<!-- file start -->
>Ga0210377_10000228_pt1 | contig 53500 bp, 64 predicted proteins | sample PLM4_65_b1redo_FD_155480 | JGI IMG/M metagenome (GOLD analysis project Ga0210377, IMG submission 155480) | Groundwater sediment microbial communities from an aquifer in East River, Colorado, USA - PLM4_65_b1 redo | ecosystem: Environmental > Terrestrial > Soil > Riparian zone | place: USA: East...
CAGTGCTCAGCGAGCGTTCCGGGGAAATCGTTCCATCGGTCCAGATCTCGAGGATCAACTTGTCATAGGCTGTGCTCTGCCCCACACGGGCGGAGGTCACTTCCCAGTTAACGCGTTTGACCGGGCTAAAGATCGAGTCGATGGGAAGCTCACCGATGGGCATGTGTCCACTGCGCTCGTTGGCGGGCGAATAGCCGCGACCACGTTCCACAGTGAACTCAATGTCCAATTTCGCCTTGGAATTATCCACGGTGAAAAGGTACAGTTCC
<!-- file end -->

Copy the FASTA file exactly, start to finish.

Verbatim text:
>Ga0210377_10000228_pt1 | contig 53500 bp, 64 predicted proteins | sample PLM4_65_b1redo_FD_155480 | JGI IMG/M metagenome (GOLD analysis project Ga0210377, IMG submission 155480) | Groundwater sediment microbial communities from an aquifer in East River, Colorado, USA - PLM4_65_b1 redo | ecosystem: Environmental > Terrestrial > Soil > Riparian zone | place: USA: East...
CAGTGCTCAGCGAGCGTTCCGGGGAAATCGTTCCATCGGTCCAGATCTCGAGGATCAACTTGTCATAGGCTGTGCTCTGCCCCACACGGGCGGAGGTCACTTCCCAGTTAACGCGTTTGACCGGGCTAAAGATCGAGTCGATGGGAAGCTCACCGATGGGCATGTGTCCACTGCGCTCGTTGGCGGGCGAATAGCCGCGACCACGTTCCACAGTGAACTCAATGTCCAATTTCGCCTTGGAATTATCCACGGTGAAAAGGTACAGTTCC